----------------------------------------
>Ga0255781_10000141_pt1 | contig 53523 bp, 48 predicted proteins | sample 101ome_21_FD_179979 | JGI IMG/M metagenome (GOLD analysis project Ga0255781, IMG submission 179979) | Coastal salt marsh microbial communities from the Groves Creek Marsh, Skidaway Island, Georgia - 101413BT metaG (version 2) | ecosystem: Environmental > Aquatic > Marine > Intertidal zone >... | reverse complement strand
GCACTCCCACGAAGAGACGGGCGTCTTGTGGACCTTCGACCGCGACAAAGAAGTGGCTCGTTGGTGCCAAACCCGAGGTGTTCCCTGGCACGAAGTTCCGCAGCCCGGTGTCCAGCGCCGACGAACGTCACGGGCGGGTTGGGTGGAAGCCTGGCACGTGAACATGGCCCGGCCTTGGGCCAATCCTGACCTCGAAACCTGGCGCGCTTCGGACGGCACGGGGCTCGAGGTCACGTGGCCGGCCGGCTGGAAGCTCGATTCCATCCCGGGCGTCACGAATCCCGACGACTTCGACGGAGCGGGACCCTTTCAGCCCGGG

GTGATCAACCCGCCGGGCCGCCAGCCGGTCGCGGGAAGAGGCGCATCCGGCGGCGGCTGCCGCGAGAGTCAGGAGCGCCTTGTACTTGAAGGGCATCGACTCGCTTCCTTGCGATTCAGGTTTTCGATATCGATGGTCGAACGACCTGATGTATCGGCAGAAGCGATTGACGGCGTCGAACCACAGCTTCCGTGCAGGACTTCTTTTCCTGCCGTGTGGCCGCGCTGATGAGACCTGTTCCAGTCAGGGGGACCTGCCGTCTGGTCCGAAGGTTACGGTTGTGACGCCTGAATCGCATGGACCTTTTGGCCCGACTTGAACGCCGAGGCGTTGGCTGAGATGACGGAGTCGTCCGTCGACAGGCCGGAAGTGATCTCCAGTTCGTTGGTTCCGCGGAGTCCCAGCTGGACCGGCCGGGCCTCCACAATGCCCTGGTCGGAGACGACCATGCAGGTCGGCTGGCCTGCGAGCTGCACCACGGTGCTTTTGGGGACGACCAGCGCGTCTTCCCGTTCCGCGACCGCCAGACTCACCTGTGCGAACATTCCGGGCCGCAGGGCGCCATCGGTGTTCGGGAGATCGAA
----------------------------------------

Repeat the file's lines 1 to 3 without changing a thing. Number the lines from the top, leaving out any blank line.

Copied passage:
>Ga0255781_10000141_pt1 | contig 53523 bp, 48 predicted proteins | sample 101ome_21_FD_179979 | JGI IMG/M metagenome (GOLD analysis project Ga0255781, IMG submission 179979) | Coastal salt marsh microbial communities from the Groves Creek Marsh, Skidaway Island, Georgia - 101413BT metaG (version 2) | ecosystem: Environmental > Aquatic > Marine > Intertidal zone >... | reverse complement strand
GCACTCCCACGAAGAGACGGGCGTCTTGTGGACCTTCGACCGCGACAAAGAAGTGGCTCGTTGGTGCCAAACCCGAGGTGTTCCCTGGCACGAAGTTCCGCAGCCCGGTGTCCAGCGCCGACGAACGTCACGGGCGGGTTGGGTGGAAGCCTGGCACGTGAACATGGCCCGGCCTTGGGCCAATCCTGACCTCGAAACCTGGCGCGCTTCGGACGGCACGGGGCTCGAGGTCACGTGGCCGGCCGGCTGGAAGCTCGATTCCATCCCGGGCGTCACGAATCCCGACGACTTCGACGGAGCGGGACCCTTTCAGCCCGGG

GTGATCAACCCGCCGGGCCGCCAGCCGGTCGCGGGAAGAGGCGCATCCGGCGGCGGCTGCCGCGAGAGTCAGGAGCGCCTTGTACTTGAAGGGCATCGACTCGCTTCCTTGCGATTCAGGTTTTCGATATCGATGGTCGAACGACCTGATGTATCGGCAGAAGCGATTGACGGCGTCGAACCACAGCTTCCGTGCAGGACTTCTTTTCCTGCCGTGTGGCCGCGCTGATGAGACCTGTTCCAGTCAGGGGGACCTGCCGTCTGGTCCGAAGGTTACGGTTGTGACGCCTGAATCGCATGGACCTTTTGGCCCGACTTGAACGCCGAGGCGTTGGCTGAGATGACGGAGTCGTCCGTCGACAGGCCGGAAGTGATCTCCAGTTCGTTGGTTCCGCGGAGTCCCAGCTGGACCGGCCGGGCCTCCACAATGCCCTGGTCGGAGACGACCATGCAGGTCGGCTGGCCTGCGAGCTGCACCACGGTGCTTTTGGGGACGACCAGCGCGTCTTCCCGTTCCGCGACCGCCAGACTCACCTGTGCGAACATTCCGGGCCGCAGGGCGCCATCGGTGTTCGGGAGATCGAA